|The Alhambra is a palace and fortress complex of the Moorish rulers of Granada in southern Spain (known as Al-Andalus when the fortress was constructed during the mid 14th century), occupying a hilly terrace on the southeastern border of the city of Granada. Once the residence of the Muslim rulers of Granada and their court, the Alhambra is now one of Spain's major tourist attractions exhibiting the country's most famous Islamic architecture, together with Christian 16th century and later interventions in buildings and gardens that marked its image as it can be seen today. Within the Alhambra, the Palace of Charles V was erected by Charles V, Holy Roman Emperor in 1527.
The terrace or plateau where the Alhambra sits measures about 740 m (2430 ft) in length by 205 m (674 ft) at its greatest width. It extends from WNW to ESE and covers an area of about 142,000 m².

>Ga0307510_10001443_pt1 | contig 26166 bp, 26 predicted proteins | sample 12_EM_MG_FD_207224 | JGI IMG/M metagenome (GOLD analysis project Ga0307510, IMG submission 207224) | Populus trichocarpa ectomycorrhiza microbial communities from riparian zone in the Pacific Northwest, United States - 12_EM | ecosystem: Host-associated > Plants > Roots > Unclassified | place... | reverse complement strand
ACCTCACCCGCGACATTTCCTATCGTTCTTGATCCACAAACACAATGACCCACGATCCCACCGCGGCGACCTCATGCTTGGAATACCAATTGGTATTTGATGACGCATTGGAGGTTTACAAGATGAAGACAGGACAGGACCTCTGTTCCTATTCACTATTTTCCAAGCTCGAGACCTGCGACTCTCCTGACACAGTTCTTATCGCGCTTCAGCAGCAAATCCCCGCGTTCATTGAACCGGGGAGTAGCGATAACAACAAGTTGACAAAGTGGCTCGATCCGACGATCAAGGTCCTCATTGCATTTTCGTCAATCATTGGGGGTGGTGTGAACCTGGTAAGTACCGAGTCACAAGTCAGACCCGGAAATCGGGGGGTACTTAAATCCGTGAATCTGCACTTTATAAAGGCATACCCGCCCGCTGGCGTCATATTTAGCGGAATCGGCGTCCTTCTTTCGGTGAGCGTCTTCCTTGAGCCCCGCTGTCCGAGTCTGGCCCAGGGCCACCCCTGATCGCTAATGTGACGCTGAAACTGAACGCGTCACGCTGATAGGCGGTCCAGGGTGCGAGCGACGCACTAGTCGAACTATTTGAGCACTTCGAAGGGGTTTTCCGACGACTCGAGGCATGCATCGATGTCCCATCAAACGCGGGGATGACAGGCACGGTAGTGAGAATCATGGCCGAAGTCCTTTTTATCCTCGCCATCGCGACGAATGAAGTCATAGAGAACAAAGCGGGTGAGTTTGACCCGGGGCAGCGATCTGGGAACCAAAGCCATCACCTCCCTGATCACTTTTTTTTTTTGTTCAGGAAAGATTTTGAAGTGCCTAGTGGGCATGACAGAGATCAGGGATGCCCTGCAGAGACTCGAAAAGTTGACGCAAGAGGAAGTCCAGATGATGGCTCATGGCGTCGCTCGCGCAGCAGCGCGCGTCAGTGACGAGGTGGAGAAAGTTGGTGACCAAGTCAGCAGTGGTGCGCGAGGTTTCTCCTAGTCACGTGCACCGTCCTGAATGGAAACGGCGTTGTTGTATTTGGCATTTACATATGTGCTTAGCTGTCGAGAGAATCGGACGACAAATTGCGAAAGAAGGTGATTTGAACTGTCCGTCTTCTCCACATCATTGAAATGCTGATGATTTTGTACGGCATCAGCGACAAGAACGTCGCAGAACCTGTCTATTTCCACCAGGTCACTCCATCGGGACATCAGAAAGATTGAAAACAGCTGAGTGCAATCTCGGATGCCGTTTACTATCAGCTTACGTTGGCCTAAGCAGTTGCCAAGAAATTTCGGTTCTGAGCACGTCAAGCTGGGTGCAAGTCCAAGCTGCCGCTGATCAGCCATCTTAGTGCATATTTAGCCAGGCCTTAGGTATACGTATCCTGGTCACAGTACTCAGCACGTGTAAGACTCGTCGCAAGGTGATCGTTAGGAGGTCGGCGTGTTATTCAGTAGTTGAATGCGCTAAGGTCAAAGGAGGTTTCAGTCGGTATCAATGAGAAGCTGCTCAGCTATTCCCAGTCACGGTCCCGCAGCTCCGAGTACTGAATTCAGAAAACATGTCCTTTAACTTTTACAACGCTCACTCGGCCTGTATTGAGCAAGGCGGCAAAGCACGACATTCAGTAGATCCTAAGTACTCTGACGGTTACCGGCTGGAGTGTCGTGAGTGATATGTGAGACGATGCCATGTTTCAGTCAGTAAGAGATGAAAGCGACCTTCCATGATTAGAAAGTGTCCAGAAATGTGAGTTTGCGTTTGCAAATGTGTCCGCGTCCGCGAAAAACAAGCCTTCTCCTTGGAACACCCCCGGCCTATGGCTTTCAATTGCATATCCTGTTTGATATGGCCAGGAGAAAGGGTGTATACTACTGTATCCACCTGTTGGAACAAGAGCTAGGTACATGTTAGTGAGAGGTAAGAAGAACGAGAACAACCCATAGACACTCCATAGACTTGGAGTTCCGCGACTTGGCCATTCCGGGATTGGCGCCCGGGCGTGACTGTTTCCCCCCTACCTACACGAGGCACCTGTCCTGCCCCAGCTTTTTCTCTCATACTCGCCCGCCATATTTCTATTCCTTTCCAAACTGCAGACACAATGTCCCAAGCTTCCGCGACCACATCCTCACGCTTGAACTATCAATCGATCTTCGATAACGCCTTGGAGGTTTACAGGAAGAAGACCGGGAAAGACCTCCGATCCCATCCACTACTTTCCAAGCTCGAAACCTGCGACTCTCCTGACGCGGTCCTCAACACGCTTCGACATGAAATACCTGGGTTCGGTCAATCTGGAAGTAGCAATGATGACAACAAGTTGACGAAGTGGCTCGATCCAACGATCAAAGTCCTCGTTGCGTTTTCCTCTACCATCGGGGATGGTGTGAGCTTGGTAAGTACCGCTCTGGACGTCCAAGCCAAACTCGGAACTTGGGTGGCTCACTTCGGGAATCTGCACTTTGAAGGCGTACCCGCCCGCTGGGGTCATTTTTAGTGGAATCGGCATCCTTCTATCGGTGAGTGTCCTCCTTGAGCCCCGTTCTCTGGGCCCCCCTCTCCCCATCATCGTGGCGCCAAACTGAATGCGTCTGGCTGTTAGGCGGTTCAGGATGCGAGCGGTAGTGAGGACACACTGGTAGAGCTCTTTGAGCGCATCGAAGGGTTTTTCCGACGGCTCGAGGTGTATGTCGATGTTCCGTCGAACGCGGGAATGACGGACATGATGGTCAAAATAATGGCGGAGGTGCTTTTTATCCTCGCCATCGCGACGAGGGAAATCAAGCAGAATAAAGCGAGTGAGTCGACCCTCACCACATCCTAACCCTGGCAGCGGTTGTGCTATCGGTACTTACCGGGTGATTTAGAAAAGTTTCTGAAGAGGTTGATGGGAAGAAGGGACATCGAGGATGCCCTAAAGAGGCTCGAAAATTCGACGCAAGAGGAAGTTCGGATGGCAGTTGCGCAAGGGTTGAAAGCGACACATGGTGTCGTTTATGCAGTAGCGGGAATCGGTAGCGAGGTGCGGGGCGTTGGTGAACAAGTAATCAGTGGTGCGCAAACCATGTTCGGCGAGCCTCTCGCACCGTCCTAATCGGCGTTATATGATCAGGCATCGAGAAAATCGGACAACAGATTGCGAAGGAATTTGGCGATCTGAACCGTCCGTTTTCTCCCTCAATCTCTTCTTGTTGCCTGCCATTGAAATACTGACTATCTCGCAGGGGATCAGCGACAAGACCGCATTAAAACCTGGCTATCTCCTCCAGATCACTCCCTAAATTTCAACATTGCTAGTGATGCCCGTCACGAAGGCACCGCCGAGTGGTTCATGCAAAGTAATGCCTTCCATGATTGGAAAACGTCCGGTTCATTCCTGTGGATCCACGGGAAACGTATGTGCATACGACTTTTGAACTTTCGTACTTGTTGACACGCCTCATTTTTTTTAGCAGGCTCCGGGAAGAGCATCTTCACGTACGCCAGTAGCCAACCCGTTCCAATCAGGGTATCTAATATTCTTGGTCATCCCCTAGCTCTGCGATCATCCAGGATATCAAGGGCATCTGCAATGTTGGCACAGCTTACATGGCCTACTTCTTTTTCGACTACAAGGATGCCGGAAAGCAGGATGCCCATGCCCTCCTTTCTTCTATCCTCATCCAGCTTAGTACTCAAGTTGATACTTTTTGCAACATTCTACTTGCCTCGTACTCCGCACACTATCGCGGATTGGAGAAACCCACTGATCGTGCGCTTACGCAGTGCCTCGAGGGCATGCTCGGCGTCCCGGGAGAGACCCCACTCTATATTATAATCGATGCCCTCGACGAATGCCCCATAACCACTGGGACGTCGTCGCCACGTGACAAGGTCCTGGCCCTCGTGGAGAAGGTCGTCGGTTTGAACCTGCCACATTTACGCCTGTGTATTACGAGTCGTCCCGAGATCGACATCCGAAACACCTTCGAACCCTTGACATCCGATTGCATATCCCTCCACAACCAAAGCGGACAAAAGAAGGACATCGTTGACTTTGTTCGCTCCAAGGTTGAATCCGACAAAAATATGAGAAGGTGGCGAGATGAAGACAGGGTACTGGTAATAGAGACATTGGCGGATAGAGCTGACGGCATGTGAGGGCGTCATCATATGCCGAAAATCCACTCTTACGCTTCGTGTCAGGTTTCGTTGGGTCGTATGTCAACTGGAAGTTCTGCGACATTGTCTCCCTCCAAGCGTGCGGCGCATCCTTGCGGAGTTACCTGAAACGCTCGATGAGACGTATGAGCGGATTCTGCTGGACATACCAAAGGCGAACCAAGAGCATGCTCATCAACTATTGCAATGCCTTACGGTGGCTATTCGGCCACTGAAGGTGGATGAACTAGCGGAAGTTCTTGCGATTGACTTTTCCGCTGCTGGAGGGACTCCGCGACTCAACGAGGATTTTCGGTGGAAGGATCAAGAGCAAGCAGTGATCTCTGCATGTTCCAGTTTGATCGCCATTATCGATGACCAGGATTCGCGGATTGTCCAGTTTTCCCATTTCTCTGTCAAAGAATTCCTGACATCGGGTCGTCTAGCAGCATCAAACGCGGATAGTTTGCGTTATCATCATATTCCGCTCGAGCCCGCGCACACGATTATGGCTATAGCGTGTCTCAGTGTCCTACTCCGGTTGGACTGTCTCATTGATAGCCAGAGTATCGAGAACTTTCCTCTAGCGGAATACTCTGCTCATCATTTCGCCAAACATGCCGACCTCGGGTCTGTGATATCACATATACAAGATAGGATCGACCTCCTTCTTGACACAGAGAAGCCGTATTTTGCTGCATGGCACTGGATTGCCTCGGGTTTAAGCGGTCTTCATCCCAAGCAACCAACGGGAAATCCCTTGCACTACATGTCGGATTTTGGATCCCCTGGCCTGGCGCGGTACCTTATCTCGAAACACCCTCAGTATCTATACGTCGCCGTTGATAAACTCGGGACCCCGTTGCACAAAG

Its most westerly feature is the alcazaba (citadel); a strongly fortified position. The rest of the plateau comprises a number of palaces, enclosed by a relatively weak fortified wall, with thirteen towers, some defensive and some providing vistas for the inhabitants.
The river Darro passes through a ravine on the north and divides the plateau from the Albaicín district of Granada. Similarly, the Assabica valley, containing the Alhambra Park on the west and south, and, beyond this valley, the almost parallel ridge of Monte Mauror, separate it from the Antequeruela district.